[PubMed]
[CrossRef]
 
Bryant RA, Sackville T, Dang ST, Moulds M, Guthrie R: Treating acute stress disorder: an evaluation of cognitive behavior therapy and supportive counseling techniques. Am J Psychiatry  1999; 156:1780-1786
[PubMed]
 
Bryant RA, Harvey AG: Relationship between acute stress disorder and posttraumatic stress disorder following mild traumatic brain injury. Am J Psychiatry  1998; 155:625-629
[PubMed]
 
Bryant RA: Posttraumatic stress disorder and traumatic brain injury: can they co-exist? Clin Psychol Rev  2001; 21:931-948
[PubMed]
[CrossRef]
 
American Congress of Rehabilitation Medicine: Definition of mild traumatic brain injury. J Head Trauma Rehab  1993; 8:86-87
[CrossRef]
 
Bryant RA, Harvey AG, Dang ST, Sackville T: Assessing acute stress disorder: psychometric properties of a structured clinical interview. Psychol Assess  1998; 10:215-220
[CrossRef]
 
Horowitz MJ, Wilner N, Alvarez W: Impact of Event Scale: a measure of subjective stress. Psychosom Med  1979; 41:209-218
[PubMed]
 
Beck AT, Steer RA, Brown GK: Beck Depression Inventory, 2nd ed, Manual. San Antonio, Tex, Psychological Corp, 1996
 
Beck AT, Steer RA: Beck Anxiety Inventory. San Antonio, Tex, Psychological Corp, 1993
 
Blake DD, Weathers FW, Nagy LM, Kaloupek DG, Gusman FD, Charney DS, Keane TM: The development of a Clinician-Administered PTSD Scale. J Trauma Stress  1995; 8:75-90
[PubMed]
[CrossRef]
 
Cohen J: Statistical Power Analysis for the Behavioral Sciences. New York, Academic Press, 1988
 
Hedges LV: Estimation of effect size from a series of independent experiments. Psychol Bull  1982; 97:490-499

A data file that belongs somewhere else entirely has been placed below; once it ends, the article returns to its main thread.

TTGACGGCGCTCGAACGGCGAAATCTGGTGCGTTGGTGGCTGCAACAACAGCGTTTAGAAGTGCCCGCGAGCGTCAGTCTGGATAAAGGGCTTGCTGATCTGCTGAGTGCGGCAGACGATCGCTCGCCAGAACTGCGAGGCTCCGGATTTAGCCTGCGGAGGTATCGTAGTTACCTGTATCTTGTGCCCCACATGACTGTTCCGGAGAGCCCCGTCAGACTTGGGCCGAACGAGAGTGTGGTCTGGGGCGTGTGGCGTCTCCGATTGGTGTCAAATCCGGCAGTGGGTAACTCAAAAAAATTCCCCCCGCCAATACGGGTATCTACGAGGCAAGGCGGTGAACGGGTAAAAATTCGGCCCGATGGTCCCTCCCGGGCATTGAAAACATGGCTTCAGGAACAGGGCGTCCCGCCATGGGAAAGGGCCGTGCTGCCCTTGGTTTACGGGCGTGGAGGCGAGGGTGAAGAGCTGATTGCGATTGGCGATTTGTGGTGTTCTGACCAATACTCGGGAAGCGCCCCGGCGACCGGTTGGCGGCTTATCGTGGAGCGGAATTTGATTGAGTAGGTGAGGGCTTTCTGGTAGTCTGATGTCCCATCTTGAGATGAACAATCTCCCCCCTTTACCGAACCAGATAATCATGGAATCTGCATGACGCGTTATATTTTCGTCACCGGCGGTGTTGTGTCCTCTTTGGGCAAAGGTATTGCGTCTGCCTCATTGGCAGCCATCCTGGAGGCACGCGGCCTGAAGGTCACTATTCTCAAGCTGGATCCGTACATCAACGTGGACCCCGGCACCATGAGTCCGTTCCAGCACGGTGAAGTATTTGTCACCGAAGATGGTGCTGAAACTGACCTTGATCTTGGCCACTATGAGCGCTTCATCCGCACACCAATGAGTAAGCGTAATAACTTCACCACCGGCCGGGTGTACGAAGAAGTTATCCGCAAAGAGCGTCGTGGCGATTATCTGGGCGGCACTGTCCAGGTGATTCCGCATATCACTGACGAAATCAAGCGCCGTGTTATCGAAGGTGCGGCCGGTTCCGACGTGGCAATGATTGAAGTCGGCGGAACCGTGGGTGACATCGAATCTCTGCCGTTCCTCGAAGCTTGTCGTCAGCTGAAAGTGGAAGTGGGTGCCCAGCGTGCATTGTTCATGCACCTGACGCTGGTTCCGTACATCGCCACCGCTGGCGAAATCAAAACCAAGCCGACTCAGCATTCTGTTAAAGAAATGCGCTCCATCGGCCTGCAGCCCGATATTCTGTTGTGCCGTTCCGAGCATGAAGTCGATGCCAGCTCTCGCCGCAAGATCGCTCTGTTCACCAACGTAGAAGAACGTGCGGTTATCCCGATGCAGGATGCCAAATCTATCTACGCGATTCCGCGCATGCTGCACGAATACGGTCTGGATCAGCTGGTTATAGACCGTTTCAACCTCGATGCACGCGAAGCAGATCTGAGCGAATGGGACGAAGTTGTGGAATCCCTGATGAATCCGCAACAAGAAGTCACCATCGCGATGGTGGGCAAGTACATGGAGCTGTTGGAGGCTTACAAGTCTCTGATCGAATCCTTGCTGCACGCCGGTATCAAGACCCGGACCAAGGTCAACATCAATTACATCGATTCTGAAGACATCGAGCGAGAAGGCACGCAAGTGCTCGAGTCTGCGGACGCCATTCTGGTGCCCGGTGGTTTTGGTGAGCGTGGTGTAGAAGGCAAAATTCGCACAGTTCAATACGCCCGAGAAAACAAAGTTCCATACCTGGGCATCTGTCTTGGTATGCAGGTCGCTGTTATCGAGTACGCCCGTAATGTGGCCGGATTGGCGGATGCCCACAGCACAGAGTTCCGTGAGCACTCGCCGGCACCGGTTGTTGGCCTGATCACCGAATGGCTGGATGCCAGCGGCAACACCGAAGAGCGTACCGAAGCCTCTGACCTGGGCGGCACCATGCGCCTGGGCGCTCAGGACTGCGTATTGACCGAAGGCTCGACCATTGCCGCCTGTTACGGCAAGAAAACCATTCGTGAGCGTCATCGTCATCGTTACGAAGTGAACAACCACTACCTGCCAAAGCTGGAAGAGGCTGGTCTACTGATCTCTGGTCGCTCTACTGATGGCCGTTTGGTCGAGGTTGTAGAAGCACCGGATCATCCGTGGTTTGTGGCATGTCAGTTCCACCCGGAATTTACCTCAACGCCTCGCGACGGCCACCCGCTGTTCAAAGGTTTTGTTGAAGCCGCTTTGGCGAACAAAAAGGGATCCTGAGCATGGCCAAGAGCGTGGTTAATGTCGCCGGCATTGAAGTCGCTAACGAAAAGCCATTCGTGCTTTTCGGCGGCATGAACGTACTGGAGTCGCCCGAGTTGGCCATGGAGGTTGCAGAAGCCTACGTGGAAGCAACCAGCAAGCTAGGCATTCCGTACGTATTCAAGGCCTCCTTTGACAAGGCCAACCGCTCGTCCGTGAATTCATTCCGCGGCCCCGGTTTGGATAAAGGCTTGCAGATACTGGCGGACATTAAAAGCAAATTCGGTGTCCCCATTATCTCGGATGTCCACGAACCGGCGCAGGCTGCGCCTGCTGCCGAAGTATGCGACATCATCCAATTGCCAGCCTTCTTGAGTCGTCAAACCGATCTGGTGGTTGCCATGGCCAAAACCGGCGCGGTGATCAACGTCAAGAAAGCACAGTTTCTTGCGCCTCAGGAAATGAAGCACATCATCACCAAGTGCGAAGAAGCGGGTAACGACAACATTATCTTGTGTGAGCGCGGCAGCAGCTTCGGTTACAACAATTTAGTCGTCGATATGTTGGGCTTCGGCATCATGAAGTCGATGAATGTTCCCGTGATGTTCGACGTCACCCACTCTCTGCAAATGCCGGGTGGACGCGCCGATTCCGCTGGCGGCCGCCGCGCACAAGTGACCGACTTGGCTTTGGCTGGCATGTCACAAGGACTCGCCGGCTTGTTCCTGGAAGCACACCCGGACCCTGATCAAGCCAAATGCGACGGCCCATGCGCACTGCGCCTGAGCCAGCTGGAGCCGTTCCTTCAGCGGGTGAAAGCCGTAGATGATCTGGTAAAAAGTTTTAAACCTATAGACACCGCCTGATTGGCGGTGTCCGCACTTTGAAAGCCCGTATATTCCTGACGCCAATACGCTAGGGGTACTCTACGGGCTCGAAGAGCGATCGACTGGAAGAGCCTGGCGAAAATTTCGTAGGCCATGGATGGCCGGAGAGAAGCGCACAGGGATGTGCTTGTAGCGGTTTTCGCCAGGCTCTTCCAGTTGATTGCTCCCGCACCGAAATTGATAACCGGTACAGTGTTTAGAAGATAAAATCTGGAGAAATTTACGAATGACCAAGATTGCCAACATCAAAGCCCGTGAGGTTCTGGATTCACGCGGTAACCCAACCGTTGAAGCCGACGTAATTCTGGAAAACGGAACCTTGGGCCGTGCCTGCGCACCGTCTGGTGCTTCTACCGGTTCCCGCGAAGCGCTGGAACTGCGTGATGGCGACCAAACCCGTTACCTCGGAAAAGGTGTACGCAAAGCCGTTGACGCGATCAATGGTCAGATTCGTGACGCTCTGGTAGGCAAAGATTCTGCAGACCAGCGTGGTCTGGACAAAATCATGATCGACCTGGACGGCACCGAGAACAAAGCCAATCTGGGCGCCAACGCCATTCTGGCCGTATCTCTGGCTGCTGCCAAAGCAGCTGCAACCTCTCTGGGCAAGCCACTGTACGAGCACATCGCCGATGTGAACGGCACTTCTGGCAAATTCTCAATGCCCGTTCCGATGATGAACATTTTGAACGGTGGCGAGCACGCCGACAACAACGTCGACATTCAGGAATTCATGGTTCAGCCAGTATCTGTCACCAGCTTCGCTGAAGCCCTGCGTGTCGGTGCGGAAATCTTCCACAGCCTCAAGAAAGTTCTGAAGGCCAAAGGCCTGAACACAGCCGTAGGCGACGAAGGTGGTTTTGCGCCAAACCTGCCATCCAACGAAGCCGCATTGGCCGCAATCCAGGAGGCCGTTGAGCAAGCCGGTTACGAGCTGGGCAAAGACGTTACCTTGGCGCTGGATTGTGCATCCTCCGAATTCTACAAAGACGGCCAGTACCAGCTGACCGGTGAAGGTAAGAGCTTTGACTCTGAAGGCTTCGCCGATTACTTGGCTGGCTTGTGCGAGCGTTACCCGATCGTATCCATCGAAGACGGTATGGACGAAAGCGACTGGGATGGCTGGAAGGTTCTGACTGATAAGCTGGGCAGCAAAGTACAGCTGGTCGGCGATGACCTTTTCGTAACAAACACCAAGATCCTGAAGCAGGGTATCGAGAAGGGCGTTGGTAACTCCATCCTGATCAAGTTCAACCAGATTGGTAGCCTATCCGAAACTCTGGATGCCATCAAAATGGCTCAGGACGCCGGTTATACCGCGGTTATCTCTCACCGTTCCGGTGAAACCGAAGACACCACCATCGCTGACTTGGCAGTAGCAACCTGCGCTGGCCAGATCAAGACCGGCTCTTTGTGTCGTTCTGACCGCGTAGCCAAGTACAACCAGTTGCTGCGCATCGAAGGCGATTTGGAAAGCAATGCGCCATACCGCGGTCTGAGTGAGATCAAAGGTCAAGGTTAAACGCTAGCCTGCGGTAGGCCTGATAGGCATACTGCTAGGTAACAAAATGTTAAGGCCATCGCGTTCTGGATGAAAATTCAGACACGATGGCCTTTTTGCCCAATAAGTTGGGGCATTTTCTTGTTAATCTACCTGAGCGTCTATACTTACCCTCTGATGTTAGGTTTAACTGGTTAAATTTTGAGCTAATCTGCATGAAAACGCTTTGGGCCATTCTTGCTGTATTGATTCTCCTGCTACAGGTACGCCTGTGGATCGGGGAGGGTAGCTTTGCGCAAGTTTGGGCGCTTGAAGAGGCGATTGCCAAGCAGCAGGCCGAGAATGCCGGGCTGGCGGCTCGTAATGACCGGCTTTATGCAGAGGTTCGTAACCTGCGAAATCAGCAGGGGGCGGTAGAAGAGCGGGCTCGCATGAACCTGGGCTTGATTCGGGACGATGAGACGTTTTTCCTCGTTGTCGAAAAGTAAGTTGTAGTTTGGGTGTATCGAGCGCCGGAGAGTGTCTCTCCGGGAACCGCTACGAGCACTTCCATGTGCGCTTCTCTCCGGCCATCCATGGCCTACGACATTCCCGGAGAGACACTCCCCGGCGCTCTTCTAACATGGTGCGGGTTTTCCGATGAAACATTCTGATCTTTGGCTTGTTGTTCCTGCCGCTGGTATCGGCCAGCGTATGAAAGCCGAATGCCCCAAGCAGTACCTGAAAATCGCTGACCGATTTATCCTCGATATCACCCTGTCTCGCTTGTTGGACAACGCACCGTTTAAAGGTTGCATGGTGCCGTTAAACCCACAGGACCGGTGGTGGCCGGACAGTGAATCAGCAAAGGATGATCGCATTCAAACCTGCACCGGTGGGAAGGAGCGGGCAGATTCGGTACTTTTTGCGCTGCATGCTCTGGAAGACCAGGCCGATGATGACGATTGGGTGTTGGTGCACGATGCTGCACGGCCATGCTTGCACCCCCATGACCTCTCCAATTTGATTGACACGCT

Fleiss JL: Statistical Methods for Rates and Proportions, 2nd ed. New York, John Wiley & Sons, 1981
 
+
+

CME Activity

There is currently no quiz available for this resource. Please click here to go to the CME page to find another.
Submit a Comments
Please read the other comments before you post yours. Contributors must reveal any conflict of interest.
Comments are moderated and will appear on the site at the discertion of APA editorial staff.

* = Required Field
(if multiple authors, separate names by comma)
Example: John Doe



Web of Science® Times Cited: 79

Related Content
Articles
Books
Textbook of Traumatic Brain Injury, 2nd Edition > Chapter 15.  >
Textbook of Traumatic Brain Injury, 2nd Edition > Chapter 15.  >
The American Psychiatric Publishing Textbook of Psychiatry, 5th Edition > Chapter 12.  >
Textbook of Psychotherapeutic Treatments > Chapter 8.  >
Textbook of Psychotherapeutic Treatments > Chapter 8.  >
Topic Collections
Psychiatric News
APA Guidelines
PubMed Articles